I say nothing steady is in place because, as a general rule of thumb, an El Nino (La Nina) is present if sea surface temperature anomalies are above-normal by at least +0.5 degrees Celsius (below-normal by at least -0.5 degrees Celsius). If SST anomalies are positive but just barely so, it's technically a neutral-ENSO state, but clearly there's a better shot at an El Nino forming down the line. The same logic applies to SST anomalies that are negative but just barely so, with respect to a La Nina.

As of May 9th, the Climate Prediction Center continued its El Nino Advisory (click here for full briefing), which indicates that an El Nino event is ongoing. Indeed, the agency assigns a 70% probability of an El Nino continuing through the summer months, with a 55-60% chance of the El Nino persisting through the fall months. These probabilities may seem rather low given that the El Nino is actually occurring already, but as the rest of this post will show, it isn't that cut-and-dry with the ENSO phenomenon.

SST anomalies for each of the ENSO regions.
Source: CPC
Since we've already learned about the four different ENSO regions, it's time to apply that to observed data. Shown above are four panels of SST anomaly data over the past twelve months, with each panel corresponding to a different ENSO region. The top panel shows SST anomalies for the Nino 4 region; the second-from-top panel for the Nino 3.4 region; the second-from-bottom panel for the Nino 3 region; and the bottom panel for the Nino 1+2 region. In the aggregate, the data confirm that we are in an El Nino event, at least judging by sea surface temperature anomalies, with anomalies exceeding the +0.5º Celsius threshold in the Nino 4 and Nino 3.4 regions, with anomalies in the Nino 3 region right around that threshold. In contrast, the Nino 1+2 region has reversed to marginally-negative SST anomalies. This likely owes to the weak but broad area of slightly below-normal anomalies immediately southwest of the westernmost tip of Peru back on that observed SST anomaly graphic. Since it isn't a significant deviation, I don't see any major reason to raise concern over the difference in Nino 1+2 with the other three regions.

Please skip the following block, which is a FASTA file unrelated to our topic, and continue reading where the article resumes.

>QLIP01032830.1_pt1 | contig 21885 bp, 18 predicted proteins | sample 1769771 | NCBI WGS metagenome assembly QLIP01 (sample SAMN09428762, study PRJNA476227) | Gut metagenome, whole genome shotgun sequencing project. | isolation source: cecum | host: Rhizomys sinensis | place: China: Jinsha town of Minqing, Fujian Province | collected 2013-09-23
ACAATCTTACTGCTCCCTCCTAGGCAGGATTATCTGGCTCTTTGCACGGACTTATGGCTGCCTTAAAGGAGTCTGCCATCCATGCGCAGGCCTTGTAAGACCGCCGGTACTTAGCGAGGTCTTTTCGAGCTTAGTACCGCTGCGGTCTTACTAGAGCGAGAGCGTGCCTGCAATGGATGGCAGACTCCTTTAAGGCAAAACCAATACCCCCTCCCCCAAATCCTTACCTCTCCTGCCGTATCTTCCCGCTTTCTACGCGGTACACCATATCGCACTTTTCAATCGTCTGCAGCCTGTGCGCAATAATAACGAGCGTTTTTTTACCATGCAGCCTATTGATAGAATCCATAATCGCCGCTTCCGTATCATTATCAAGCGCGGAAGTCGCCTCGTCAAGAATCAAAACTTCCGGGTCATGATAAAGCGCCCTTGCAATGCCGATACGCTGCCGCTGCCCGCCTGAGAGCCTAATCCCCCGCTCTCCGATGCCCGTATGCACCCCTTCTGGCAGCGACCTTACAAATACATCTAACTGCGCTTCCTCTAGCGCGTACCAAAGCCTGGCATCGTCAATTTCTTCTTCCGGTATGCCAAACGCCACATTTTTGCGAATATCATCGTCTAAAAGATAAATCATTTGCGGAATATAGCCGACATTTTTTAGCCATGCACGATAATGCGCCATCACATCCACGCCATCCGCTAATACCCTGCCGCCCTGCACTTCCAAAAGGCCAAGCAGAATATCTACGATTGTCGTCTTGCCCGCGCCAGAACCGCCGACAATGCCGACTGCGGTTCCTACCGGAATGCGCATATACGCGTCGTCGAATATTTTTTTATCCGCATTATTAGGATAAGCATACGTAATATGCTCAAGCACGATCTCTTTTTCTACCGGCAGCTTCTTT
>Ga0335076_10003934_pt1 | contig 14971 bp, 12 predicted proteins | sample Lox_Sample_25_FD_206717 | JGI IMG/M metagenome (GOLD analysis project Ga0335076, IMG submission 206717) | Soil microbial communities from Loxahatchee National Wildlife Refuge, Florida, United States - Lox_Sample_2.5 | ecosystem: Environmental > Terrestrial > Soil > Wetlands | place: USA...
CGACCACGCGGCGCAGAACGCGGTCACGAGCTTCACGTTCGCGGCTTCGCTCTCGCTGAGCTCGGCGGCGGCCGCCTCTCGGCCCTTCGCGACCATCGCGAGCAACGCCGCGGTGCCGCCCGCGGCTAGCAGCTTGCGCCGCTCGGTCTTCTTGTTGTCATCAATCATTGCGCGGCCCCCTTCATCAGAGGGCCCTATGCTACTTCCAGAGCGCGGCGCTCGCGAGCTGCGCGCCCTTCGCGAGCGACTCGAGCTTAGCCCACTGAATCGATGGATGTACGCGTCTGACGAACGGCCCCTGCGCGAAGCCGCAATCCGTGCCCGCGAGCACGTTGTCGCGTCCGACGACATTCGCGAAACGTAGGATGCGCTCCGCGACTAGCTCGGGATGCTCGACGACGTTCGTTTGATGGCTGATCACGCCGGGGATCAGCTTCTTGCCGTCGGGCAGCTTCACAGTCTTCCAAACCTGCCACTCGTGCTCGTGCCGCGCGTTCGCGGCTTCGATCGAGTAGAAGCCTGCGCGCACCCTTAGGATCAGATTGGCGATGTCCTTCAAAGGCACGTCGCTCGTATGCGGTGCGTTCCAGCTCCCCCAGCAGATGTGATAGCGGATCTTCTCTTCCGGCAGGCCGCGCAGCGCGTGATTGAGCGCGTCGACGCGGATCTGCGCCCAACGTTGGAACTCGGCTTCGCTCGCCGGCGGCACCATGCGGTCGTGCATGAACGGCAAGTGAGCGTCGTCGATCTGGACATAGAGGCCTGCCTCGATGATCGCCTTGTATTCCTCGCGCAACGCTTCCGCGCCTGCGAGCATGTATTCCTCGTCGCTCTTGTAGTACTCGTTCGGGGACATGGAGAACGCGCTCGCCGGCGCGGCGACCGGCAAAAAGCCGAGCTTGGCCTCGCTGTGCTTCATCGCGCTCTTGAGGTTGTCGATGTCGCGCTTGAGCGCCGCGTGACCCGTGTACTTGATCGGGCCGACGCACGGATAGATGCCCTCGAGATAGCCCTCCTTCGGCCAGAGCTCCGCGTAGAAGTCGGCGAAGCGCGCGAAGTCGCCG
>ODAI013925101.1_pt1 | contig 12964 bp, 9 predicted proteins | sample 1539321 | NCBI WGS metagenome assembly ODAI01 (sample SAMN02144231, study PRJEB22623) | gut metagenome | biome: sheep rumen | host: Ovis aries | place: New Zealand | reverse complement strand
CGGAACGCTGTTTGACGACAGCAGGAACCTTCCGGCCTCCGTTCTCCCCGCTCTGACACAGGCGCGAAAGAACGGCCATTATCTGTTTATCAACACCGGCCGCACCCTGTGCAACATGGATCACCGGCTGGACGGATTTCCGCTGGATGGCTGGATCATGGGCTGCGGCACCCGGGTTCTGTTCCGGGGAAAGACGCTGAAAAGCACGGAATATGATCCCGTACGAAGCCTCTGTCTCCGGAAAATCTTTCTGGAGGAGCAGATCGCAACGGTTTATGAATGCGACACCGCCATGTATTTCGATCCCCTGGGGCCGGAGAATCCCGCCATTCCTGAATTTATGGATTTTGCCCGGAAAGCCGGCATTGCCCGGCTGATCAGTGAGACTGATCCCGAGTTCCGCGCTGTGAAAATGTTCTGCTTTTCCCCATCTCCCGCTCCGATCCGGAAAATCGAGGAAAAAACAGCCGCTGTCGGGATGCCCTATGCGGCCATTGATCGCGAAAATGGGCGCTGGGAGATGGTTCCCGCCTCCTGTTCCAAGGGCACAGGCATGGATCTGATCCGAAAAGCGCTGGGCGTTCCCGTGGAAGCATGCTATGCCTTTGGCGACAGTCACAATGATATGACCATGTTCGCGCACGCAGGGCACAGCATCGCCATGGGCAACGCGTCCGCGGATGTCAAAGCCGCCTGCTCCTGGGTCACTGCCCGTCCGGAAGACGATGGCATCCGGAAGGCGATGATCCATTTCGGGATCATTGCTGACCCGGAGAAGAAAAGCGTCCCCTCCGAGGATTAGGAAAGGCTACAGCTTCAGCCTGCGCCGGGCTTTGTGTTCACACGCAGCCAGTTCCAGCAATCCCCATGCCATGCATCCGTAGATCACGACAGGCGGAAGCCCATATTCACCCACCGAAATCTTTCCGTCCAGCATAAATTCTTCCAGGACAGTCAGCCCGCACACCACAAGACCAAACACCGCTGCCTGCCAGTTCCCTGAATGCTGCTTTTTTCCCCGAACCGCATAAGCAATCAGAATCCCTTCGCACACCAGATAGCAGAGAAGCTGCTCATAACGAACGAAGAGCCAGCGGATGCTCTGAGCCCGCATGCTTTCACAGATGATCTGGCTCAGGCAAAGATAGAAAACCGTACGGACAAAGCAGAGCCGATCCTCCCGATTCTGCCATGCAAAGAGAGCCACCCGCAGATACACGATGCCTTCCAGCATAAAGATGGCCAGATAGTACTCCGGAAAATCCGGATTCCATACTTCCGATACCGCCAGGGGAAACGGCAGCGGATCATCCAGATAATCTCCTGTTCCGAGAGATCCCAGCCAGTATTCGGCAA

We are also able to look at sea temperature anomalies with varying depth along the Equator in the Pacific, as shown below.

Equatorial temperature anomalies (top) and observed nominal temperatures (bottom) as of May 18th.
Source: CPC
Viewing sea temperature anomalies along the Equator as a function of depth can prove massively beneficial to forecasting abilities, as it can enable the forecaster to identify an area of well-below-normal anomalies right below the surface that is eating away at above-normal SSTs on the surface. In this hypothetical, someone only viewing the surface map would think there's a solid El Nino in place, but the forecaster with the depth map as well can see that the El Nino is actually about to dissolve.

Turning back to actual data, the depth chart above shows a broad expanse of above-normal water temperatures extending from 140º East to about 120º West longitudinally, with the positive anomalies reaching a depth of almost 150 meters in the western portion of this swath. However, when reaching the 120º-100º West longitude area, well-below-normal temperature anomalies appear, and seem to be threatening the warmer anomalies located at the surface. We can view an animation of this depth map to see how these two opposing bodies of water have been interacting lately.

Sea temperature anomalies by depth, animated. Refresh the page if the animation stops looping.
Source: CPC
Indeed, when viewing the animation we are able to grasp the rather-dire situation the ongoing El Nino seems to be in. After covering almost the entire Equatorial Pacific with well-above-normal temperature anomalies from the surface to almost 150 meters down in March, cooler than normal waters have gradually grown between 150 meters and 250 meters below the surface since then and have materially weakened the formerly-stout positive temperature anomalies below the surface. Even more concerningly for the El Nino, the negative temperature anomalies appear to be growing and deepening east of the 120º West line of longitude, suggesting that the positive SST anomalies in that vicinity may be at risk of dissolving in coming weeks.

We have the ability to determine if this is likely to happen.

Equatorial Pacific upper-ocean (through 300 meters) heat anomalies over the last year.
Source of graphic: CPC
Source of annotations: Author